I did use RickB's tip and had interference with the firing pin travel, However, I was doing this with the barrel pointed down on the table. Once I put the gun parallel to the ground it had clear travel.
Been tryin' to wrap my head around why that would make a difference. If the system is timed and functioning correctly, it should work regardless of the orientation of the muzzle.
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Old January 18, 2013, 06:27 PM   #13
whiplash
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Ya that through me as we'll. after I took a pic of the firing pin stop and reassembled, I checked it barrel pointed down and it worked fine. Wonder if it had anything to do with a cocked/canted firing pin plunger???
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Old January 18, 2013, 07:41 PM   #14
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re:

Quote:
Wonder if it had anything to do with a cocked/canted firing pin plunger???
Nah. Not enough wiggle room between the plunger and the hole to do that, especially with it bein' spring loaded and all.
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Old January 18, 2013, 08:11 PM   #15
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Back a bit to the firing pin stop. Many folks have heard of the firing pin stop dropping down and hanging up the gun, hence the concern to make it a tight fit. There is no harm in doing this, by peening it but some understanding as to how the firing pin stop could drop down might help.

When the hammer hits the firing pin, the firing pin moves forward far enough to strike the primer. But it cannot normally move far enough to clear the firing pin stop and the slide movement to the rear cocks the hammer in the normal manner, just like in the pictures.

But, with hot ammunition, and some gun characteristics like an extended ejector, the fired case is kicked away from the breech face before the firing pin loses inertia, so it continues to move forward. That pulls the rear of the firing pin out of the firing pin stop.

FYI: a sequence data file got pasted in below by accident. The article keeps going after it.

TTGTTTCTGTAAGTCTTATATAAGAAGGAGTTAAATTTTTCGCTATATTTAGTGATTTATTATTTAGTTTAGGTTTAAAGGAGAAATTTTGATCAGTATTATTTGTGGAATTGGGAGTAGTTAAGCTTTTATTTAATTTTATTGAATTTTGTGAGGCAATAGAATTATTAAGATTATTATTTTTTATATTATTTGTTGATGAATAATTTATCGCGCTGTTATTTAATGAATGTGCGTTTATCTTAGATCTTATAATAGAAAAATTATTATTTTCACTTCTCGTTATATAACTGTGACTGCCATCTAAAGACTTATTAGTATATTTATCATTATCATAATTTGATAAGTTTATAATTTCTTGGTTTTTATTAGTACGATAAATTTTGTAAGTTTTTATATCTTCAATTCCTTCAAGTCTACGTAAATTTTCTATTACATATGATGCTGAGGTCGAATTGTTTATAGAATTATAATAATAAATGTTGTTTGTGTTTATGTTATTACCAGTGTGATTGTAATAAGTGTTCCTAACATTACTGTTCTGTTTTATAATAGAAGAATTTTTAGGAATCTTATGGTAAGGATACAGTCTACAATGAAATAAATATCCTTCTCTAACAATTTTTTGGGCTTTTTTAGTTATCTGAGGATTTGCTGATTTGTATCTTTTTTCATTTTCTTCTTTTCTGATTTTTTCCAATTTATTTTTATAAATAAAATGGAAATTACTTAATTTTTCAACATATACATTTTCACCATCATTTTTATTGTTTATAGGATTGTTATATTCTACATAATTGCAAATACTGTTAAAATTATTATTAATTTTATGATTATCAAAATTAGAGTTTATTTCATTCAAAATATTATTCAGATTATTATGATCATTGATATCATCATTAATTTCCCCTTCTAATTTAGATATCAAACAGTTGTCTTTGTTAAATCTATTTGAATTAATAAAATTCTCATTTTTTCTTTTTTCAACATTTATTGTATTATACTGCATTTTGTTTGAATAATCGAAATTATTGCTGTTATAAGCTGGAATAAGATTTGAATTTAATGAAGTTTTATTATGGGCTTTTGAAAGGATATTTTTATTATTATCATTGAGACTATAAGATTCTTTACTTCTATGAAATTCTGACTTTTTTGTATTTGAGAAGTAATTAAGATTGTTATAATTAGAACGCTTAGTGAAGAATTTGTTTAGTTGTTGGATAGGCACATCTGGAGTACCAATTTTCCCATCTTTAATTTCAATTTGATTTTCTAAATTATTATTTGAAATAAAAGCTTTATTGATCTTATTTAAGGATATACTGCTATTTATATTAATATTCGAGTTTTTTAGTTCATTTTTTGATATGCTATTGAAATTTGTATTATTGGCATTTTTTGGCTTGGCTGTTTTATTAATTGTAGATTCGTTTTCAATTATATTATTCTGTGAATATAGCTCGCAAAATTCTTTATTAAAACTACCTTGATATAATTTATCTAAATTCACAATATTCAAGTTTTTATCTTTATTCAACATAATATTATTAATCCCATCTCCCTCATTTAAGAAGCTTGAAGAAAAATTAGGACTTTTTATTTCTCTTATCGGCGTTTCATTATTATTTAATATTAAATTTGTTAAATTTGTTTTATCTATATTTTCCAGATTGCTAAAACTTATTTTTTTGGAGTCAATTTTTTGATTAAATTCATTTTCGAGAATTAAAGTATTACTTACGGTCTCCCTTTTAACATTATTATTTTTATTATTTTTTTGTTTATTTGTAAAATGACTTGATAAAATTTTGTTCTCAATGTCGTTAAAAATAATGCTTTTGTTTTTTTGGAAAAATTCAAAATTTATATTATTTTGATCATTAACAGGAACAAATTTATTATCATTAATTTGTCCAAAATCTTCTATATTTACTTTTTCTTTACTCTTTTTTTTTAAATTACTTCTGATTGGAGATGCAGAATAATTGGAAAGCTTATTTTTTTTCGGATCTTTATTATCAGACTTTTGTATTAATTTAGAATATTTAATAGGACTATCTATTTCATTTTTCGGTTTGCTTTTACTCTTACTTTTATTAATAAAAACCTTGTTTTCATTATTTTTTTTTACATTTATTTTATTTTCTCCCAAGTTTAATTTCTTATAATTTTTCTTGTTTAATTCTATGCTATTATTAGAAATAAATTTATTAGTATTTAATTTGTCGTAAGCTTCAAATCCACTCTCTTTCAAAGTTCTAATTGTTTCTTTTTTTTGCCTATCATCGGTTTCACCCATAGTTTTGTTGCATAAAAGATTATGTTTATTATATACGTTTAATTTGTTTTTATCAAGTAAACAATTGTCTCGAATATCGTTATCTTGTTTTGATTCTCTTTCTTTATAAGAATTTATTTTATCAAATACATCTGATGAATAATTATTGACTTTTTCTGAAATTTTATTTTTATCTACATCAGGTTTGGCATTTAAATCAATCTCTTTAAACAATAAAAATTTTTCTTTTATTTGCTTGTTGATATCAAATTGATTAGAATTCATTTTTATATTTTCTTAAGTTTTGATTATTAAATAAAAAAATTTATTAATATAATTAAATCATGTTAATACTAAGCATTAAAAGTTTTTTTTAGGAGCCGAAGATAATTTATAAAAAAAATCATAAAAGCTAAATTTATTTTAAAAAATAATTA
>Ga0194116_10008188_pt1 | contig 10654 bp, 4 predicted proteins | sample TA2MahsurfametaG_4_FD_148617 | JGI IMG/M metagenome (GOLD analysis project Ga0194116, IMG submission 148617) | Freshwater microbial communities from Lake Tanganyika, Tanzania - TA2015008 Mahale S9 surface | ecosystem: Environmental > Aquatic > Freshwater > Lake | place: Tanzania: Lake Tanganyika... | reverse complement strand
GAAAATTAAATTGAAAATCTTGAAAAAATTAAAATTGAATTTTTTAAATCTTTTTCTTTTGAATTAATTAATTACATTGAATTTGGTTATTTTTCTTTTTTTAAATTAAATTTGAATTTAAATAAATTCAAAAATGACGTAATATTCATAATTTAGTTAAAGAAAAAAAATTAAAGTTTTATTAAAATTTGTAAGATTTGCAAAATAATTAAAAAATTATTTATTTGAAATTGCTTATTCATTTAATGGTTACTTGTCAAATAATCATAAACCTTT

Now in the pictures, it looks like the slide moves gently back and pushes the hammer so the hammer stays in contact with the FP stop and it can't move down. But that is not what happens with hot loads. The slide moves back so fast and hard that it strikes the hammer, driving it back and down out of contact with the slide. So, with everything just right (or wrong) the firing pin is clear of the slide stop and so is the hammer.

Meantime, the gun has begun to recoil upward. The firing pin stop, having nothing to hold it in place, tries to remain where it is as the gun moves upward. The firing pin stop thus moves down (in relation to the gun and slide) and ends up between the hammer and the frame, jamming the gun.

It is a neat case of timing, and won't happen except with hot loads. It won't happen with standard GI loads. But it happens often enough that "gurus" advise shooters to stake, peen or otherwise make sure that the firing pin stop won't move down and hang up the gun.

Jim
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Old January 19, 2013, 04:30 AM   #16
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Jim's assessment is pretty much spot on. I've seen it happen with GI ball and equivalent handloads, and the common thread almost always includes a weak or short firing pin spring.

I've staked the edges of firing pin stops as an expedient measure, but prefer a fitted stop. No need to make it so tight that it requires a punch and hammer to move it, though. Just enough to keep it from falling from gravity is all that's needed, and using a punch or the tip of the hammer strut to pull it down is acceptable.